What’s on your Summer #CTBucketList?

World’s rarest cats born at Beardsley Zoo

BRIDGEPORT — Two adorable, but critically endangered, Amur leopard cubs were born at Bridgeport’s Beardsley Zoo at the end of January.

The mother, a 6-year-old Amur leopard named Freya, gave birth to three cubs initally, but only had two cubs survive. One of the cubs had to be euthanized due to maternal-induced injuries.

The surviving cubs, a male and a female, were removed from Freya when she began hyper-grooming behaviors, which posed a danger to their wellbeing.

The surviving female cub suffered the loss of her tail due to the hyper-grooming, and underwent lifesaving surgery shortly after birth. She was treated with antibiotics for an infection, but has completed the medication and is doing well.

Amur leopards are critically endangered, which means they face an extremely high risk of extinction in the wild, with approximately 80 animals remaining there. There are approximately 200 in human care worldwide, with slightly more than 100 in Russia and Europe, and slightly fewer than 100 in the U.S. With such a small population, each Amur leopard born is extremely important to the survival of the species. Six Amur leopard cubs were born in the U.S. in 2018, with five surviving.

“Amur leopards are on the brink of extinction,” said Zoo Director Gregg Dancho. “The Species Survival Plan’s breeding recommendation is designed to bolster the number of individuals in human care, for potential future breeding, as well as the opportunity to return certain members of the species back to the wild someday. The birth of these cubs brings a few more precious Amur leopards to the population, which can help ensure the survival of these majestic animals for future generations.”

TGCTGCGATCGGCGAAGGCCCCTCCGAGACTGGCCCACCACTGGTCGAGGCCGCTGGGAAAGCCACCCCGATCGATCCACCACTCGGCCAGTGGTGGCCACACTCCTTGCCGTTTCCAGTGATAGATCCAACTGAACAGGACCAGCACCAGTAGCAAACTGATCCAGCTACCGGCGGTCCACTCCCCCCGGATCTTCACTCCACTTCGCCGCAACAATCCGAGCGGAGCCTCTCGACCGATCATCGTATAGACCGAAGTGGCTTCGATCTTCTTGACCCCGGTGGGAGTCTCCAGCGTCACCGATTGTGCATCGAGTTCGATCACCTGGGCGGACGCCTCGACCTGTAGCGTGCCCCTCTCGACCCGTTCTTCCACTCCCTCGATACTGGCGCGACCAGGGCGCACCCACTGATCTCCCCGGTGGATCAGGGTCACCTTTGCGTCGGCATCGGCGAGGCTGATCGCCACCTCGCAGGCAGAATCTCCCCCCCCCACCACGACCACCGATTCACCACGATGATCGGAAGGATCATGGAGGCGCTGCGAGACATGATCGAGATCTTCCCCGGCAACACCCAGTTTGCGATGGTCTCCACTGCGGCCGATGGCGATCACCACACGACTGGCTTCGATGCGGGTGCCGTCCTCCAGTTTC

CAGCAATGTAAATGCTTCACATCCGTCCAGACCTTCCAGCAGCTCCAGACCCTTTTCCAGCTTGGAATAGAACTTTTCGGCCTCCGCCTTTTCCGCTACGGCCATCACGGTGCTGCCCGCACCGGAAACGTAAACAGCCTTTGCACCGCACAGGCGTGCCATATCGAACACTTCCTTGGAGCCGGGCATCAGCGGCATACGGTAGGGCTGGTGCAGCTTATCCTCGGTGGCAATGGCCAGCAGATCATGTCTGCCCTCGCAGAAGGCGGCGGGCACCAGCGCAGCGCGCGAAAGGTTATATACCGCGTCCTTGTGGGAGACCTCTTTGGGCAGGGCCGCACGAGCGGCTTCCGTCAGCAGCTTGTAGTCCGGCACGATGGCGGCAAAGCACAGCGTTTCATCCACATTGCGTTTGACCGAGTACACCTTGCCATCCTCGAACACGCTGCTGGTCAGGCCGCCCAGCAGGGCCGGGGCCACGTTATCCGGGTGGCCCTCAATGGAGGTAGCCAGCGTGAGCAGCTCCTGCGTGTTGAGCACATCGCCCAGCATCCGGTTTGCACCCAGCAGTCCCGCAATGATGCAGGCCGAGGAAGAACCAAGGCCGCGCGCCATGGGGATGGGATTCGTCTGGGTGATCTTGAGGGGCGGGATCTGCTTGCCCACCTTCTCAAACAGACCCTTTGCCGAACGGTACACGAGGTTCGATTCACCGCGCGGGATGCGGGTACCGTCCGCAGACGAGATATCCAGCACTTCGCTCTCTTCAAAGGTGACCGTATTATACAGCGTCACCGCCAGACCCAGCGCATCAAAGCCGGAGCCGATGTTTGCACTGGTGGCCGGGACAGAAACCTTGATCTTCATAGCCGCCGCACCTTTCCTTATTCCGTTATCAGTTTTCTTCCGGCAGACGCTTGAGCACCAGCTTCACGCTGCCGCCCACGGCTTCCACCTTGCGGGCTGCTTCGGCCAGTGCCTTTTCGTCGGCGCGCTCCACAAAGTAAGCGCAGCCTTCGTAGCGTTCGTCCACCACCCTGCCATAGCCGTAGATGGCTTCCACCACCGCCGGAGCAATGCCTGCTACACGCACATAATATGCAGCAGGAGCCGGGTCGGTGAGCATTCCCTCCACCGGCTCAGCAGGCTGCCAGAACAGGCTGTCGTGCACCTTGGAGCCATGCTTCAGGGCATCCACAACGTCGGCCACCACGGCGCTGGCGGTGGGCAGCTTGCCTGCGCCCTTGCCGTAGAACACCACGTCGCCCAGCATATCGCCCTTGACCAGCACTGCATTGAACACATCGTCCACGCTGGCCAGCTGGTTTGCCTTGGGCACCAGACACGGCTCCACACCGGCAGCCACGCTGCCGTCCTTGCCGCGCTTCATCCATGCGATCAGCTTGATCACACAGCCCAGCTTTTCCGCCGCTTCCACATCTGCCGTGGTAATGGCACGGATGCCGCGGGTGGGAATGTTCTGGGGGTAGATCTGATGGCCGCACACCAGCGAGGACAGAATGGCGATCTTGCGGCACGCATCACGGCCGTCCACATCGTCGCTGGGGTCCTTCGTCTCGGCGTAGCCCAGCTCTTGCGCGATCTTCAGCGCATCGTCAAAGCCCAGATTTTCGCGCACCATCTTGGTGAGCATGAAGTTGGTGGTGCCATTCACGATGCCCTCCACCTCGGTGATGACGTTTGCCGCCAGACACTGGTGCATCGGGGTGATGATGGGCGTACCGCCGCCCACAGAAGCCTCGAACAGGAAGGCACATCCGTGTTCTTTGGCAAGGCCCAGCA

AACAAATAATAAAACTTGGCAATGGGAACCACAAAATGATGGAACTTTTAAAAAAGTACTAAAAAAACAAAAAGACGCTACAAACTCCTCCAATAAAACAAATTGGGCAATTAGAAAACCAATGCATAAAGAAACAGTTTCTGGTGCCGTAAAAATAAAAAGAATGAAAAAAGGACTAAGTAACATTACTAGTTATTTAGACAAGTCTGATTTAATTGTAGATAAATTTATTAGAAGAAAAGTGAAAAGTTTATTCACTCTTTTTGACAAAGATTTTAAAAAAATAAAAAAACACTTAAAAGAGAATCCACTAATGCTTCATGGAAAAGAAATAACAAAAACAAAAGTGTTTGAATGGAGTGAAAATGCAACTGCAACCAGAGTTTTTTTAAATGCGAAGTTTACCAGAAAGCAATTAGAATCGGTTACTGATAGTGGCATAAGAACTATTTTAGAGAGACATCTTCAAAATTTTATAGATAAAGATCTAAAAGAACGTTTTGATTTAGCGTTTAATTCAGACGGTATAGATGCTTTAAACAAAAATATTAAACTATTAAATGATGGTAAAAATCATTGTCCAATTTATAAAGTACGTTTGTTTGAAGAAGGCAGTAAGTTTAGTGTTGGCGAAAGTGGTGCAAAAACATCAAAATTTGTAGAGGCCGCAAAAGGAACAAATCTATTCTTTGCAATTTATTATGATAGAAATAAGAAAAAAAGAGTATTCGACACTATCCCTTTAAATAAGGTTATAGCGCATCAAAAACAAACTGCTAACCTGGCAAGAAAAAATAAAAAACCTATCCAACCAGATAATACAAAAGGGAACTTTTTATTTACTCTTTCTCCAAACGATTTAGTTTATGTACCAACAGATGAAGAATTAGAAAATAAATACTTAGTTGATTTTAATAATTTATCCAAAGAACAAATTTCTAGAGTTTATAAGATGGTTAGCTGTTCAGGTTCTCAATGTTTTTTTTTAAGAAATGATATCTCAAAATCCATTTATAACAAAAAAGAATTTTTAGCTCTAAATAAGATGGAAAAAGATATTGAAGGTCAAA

The female cub has melanism, an extremely rare black color variant in big cats. Melanistic cats have a condition where the body produces an excess of black pigment, the opposite of albinism. There are nine leopard subspecies, ranging from Africa all the way to the Amur leopard in eastern Russia. And while 11 percent of leopards alive today are thought to be melanistic, most are found in Southeast Asia, where tropical forests offer an abundance of shade. An extremely rare melanistic leopard was recently sighted in Africa for the first time in a century. There is currently one other melanistic Amur leopard in this country at the San Diego Zoo.

Notice: you are using an outdated browser. Microsoft does not recommend using IE as your default browser. Some features on this website, like video and images, might not work properly. For the best experience, please upgrade your browser.